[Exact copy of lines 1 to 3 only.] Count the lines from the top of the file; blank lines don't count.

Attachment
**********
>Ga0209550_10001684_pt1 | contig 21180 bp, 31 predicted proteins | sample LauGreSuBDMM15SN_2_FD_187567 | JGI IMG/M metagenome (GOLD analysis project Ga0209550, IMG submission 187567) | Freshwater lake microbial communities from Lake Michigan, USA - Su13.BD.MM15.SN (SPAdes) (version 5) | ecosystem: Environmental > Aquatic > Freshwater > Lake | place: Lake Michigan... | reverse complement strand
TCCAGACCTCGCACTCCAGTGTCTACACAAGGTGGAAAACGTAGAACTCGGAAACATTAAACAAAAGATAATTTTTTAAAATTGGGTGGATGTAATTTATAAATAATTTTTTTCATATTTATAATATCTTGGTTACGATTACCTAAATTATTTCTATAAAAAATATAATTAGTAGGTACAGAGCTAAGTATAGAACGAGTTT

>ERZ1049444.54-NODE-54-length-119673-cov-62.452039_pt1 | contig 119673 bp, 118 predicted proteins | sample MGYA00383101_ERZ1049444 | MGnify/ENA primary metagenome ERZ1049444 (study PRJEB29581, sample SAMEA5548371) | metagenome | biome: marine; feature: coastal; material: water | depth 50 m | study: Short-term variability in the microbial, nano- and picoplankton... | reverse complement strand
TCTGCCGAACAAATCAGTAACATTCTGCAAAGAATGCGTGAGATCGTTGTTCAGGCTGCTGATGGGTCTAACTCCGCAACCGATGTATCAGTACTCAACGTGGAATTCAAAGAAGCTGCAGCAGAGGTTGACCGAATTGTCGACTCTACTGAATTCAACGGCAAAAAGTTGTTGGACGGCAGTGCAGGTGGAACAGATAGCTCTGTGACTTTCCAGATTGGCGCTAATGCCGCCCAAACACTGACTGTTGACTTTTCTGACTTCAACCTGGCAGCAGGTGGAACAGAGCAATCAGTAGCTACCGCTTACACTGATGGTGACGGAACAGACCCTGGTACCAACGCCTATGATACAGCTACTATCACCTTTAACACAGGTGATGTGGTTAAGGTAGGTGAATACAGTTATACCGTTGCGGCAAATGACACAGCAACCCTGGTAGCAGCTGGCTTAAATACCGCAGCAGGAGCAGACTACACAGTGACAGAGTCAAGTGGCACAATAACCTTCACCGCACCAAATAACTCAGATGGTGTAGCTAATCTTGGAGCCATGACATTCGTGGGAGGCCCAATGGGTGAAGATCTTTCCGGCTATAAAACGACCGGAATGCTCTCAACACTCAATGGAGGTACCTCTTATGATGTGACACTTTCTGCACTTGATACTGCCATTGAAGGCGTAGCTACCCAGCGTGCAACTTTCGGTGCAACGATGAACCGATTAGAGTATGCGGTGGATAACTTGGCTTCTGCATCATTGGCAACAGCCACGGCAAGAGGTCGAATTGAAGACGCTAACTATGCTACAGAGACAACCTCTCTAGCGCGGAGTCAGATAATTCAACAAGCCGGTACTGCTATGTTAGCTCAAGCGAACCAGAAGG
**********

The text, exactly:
>Ga0209550_10001684_pt1 | contig 21180 bp, 31 predicted proteins | sample LauGreSuBDMM15SN_2_FD_187567 | JGI IMG/M metagenome (GOLD analysis project Ga0209550, IMG submission 187567) | Freshwater lake microbial communities from Lake Michigan, USA - Su13.BD.MM15.SN (SPAdes) (version 5) | ecosystem: Environmental > Aquatic > Freshwater > Lake | place: Lake Michigan... | reverse complement strand
TCCAGACCTCGCACTCCAGTGTCTACACAAGGTGGAAAACGTAGAACTCGGAAACATTAAACAAAAGATAATTTTTTAAAATTGGGTGGATGTAATTTATAAATAATTTTTTTCATATTTATAATATCTTGGTTACGATTACCTAAATTATTTCTATAAAAAATATAATTAGTAGGTACAGAGCTAAGTATAGAACGAGTTT

>ERZ1049444.54-NODE-54-length-119673-cov-62.452039_pt1 | contig 119673 bp, 118 predicted proteins | sample MGYA00383101_ERZ1049444 | MGnify/ENA primary metagenome ERZ1049444 (study PRJEB29581, sample SAMEA5548371) | metagenome | biome: marine; feature: coastal; material: water | depth 50 m | study: Short-term variability in the microbial, nano- and picoplankton... | reverse complement strand